Important Considerations when Buying and Selling a Company 

Jack Lyons, Founder and PresidentBy Jack Lyons
President, Lyons Solutions LLC

Share This Article

Companies are bought and sold every day, making the event look commonplace to the casual observer. However, these transactions are rarely simple. For each party, the buy-sell decision creates risks that must be addressed.

For the seller, the perception of a risk is likely tied to the many years of hard work put into building the company, and building the company has usually been filled with its own risk/reward decisions.

For Sale by OwnerFor the buyer, the purchase of an up-and-running business means growth and change that may impact the current portfolio of business. At the outset, the buyer may not be entirely clear about how to successfully grow the acquired business and may be concerned about the way the new company will blend with current entities.

In order to create an ideal transaction, each party must prepare carefully with the goal of “covering all the bases” and looking at the potential deal from a variety of angles.

In getting ready for an initial meeting it’s important for both parties to have the following points in mind:

  • The first meeting is really to determine if both parties have an interest in having further discussions. Sellers don’t normally bare their souls at the first meeting.
  • The seller will have to consider how to best present the overview of the company’s structure and performance. The initial presentation must clearly outline key value drivers. The presentation should provide just the right amount of detail – enough to enable the buyer to decide whether the acquisition is attractive enough to proceed.
  • The buyer must come to the initial meeting having considered how to introduce him/herself and how much information to share regarding his/her current operations. The buyer’s job at this meeting is to be friendly, reasonable and interested.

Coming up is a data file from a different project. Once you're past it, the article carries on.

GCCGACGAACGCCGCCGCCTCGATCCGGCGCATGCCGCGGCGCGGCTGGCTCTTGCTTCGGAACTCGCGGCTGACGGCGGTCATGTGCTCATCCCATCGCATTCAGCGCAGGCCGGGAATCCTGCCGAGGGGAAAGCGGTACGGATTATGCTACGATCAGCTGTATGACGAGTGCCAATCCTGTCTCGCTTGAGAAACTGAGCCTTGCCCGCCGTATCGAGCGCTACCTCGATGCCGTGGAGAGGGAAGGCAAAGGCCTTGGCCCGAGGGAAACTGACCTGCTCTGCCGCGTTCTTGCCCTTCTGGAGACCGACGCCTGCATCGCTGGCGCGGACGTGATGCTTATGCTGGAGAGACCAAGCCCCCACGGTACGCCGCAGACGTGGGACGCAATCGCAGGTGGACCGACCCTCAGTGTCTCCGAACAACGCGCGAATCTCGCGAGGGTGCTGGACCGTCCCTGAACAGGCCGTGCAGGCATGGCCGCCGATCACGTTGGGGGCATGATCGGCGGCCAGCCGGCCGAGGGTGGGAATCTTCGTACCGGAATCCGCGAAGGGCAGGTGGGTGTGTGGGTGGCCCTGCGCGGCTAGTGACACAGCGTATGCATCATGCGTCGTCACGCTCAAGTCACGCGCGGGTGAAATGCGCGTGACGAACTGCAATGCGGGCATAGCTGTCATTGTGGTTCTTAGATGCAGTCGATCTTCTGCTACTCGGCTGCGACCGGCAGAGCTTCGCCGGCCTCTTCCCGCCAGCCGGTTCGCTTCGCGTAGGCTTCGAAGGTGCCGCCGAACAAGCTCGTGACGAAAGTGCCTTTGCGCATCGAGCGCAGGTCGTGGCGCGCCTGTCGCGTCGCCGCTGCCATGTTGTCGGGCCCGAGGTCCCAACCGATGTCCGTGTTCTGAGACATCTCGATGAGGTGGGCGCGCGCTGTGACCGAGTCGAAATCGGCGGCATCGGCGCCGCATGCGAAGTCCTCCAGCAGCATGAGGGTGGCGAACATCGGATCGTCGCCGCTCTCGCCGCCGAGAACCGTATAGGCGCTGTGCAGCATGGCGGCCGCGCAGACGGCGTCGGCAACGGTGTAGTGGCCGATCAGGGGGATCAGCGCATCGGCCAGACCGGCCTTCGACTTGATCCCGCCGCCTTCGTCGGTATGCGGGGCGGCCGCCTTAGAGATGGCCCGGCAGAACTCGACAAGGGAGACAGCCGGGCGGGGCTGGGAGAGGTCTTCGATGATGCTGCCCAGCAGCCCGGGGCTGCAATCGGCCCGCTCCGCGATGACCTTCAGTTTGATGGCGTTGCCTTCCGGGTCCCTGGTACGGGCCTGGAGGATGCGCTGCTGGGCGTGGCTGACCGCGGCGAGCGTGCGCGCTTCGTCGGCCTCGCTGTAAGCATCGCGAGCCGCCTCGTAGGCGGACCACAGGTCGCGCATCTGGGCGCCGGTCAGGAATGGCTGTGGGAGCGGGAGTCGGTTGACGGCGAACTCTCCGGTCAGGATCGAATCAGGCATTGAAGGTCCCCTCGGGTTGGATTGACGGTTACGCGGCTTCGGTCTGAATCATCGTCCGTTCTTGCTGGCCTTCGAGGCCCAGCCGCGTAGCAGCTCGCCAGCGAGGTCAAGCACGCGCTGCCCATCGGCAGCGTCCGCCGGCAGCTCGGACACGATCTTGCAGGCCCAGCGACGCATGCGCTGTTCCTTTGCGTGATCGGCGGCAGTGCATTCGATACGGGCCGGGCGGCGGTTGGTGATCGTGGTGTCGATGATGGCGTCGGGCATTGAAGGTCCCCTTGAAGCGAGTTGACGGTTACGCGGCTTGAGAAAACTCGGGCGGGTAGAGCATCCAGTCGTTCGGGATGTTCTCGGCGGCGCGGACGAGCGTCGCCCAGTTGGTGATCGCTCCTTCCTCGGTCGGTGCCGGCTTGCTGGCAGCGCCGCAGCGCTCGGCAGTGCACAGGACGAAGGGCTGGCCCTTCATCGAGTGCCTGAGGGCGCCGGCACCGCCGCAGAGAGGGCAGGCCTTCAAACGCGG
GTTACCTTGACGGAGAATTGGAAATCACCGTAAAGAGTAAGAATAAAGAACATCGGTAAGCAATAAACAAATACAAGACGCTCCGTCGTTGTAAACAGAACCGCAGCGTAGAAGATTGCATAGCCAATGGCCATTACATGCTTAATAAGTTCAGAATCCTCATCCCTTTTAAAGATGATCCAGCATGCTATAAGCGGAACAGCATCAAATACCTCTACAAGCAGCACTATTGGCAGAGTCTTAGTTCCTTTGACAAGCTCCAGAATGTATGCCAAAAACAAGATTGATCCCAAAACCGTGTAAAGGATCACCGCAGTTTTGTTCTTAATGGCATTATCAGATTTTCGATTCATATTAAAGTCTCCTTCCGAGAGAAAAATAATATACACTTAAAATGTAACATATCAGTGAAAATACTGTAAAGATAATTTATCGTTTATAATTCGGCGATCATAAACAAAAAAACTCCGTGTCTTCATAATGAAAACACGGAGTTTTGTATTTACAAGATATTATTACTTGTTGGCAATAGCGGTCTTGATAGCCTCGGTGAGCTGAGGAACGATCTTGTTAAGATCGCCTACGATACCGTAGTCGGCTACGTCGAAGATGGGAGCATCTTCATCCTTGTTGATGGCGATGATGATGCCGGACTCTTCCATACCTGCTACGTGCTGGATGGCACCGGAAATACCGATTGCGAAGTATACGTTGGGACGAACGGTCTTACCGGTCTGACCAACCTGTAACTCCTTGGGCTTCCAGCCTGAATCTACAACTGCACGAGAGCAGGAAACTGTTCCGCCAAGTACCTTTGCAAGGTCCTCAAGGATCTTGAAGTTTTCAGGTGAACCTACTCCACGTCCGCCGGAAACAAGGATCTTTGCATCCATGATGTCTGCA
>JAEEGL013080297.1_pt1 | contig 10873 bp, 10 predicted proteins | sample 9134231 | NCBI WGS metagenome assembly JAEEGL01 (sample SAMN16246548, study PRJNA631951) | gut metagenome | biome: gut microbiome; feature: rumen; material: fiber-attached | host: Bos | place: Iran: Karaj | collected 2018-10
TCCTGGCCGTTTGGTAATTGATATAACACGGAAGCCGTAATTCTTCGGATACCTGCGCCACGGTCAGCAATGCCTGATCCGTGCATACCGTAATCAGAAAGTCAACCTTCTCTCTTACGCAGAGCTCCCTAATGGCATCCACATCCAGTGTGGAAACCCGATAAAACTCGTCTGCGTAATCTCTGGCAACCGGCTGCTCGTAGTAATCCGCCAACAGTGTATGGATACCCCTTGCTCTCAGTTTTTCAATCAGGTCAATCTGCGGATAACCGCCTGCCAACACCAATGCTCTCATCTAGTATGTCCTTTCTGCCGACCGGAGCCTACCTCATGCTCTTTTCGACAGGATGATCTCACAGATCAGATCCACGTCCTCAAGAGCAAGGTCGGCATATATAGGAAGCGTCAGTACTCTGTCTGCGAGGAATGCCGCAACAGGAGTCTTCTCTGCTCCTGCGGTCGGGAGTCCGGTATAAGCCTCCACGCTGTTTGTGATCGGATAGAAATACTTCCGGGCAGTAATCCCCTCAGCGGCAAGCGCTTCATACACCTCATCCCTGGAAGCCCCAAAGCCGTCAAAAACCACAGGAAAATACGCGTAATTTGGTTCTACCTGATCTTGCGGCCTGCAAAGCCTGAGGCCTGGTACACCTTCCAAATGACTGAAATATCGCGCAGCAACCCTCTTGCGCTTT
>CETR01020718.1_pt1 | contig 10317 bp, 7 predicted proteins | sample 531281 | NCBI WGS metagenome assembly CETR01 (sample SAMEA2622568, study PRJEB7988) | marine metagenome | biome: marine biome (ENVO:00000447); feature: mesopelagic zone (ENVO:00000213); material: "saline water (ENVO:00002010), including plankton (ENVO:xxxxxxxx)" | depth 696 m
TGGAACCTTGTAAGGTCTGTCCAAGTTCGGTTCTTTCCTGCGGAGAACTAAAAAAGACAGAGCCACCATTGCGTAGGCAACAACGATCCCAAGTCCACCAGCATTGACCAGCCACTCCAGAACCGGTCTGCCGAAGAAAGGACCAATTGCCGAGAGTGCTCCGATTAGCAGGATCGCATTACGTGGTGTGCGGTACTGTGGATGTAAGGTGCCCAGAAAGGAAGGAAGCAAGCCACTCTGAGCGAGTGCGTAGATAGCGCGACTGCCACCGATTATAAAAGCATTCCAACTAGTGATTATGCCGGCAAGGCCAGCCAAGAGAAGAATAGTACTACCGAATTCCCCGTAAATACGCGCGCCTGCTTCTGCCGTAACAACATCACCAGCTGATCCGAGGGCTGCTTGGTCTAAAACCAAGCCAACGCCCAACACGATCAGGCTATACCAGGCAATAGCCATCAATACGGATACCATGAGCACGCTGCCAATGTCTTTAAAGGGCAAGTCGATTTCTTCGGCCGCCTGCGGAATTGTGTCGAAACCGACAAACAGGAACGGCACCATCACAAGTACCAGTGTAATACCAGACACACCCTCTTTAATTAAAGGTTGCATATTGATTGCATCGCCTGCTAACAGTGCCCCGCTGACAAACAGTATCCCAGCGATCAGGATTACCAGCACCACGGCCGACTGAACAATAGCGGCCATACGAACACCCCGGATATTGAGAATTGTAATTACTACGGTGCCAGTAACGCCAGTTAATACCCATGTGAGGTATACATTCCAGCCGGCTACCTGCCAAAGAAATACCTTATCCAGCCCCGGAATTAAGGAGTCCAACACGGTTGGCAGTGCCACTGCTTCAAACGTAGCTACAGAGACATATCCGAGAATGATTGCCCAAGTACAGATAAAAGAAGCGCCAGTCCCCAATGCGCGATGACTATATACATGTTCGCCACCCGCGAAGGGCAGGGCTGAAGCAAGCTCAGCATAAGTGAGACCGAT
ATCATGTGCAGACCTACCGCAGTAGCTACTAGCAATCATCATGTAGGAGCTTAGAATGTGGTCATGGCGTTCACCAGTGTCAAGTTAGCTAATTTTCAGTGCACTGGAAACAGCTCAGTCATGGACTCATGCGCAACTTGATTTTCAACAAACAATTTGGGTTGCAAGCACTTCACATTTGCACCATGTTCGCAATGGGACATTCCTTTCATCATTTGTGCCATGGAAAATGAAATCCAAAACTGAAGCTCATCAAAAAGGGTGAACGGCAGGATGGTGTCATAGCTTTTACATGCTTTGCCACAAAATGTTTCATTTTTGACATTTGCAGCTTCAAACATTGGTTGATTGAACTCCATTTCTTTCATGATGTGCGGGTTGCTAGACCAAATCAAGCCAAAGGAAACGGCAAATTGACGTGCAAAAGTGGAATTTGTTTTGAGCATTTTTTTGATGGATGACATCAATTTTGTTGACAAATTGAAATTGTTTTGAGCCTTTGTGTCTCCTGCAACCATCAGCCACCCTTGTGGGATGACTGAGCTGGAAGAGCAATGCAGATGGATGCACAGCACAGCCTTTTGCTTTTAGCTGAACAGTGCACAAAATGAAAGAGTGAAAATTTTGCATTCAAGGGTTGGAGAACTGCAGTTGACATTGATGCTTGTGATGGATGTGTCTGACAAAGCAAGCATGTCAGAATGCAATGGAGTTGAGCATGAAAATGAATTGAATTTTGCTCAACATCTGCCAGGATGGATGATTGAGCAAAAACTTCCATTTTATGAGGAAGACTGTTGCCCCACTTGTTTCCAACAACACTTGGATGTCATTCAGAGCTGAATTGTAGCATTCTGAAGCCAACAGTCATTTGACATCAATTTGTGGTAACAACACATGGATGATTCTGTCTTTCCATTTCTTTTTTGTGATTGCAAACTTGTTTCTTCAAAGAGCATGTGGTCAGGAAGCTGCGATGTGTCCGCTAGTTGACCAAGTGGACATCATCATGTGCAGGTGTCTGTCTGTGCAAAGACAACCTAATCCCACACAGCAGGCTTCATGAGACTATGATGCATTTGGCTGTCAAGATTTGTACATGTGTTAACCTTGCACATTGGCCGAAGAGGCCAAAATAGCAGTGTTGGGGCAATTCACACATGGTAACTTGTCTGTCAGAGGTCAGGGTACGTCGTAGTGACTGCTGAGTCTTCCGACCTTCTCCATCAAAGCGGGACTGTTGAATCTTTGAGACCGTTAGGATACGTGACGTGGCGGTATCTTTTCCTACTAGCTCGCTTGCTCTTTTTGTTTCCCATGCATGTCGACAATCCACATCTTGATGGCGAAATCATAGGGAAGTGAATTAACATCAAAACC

• The buyer must be prepared to listen carefully during the meeting in order to get a good sense of who the seller is and what the seller’s company has to offer.
  • The buyer should plan to have a lead person (principal) and a back-up person at the first meeting so that the seller can be in contact with someone knowledgeable if the lead person on the buyer’s team is unreachable. There may be follow-up questions to be discussed.
  • By the close of the initial meeting both the seller and the buyer should be sure that all the questions necessary for deciding whether to take the next step forward have been sufficiently answered.
  • Each party should save all detailed questions for subsequent meetings. It’s best to build chemistry first and let the tough stuff come later.
  • If the buyer determines that s/he really doesn’t want to buy the company, exit the discussions as quickly and as gracefully as possible so that everybody’s time isn’t wasted.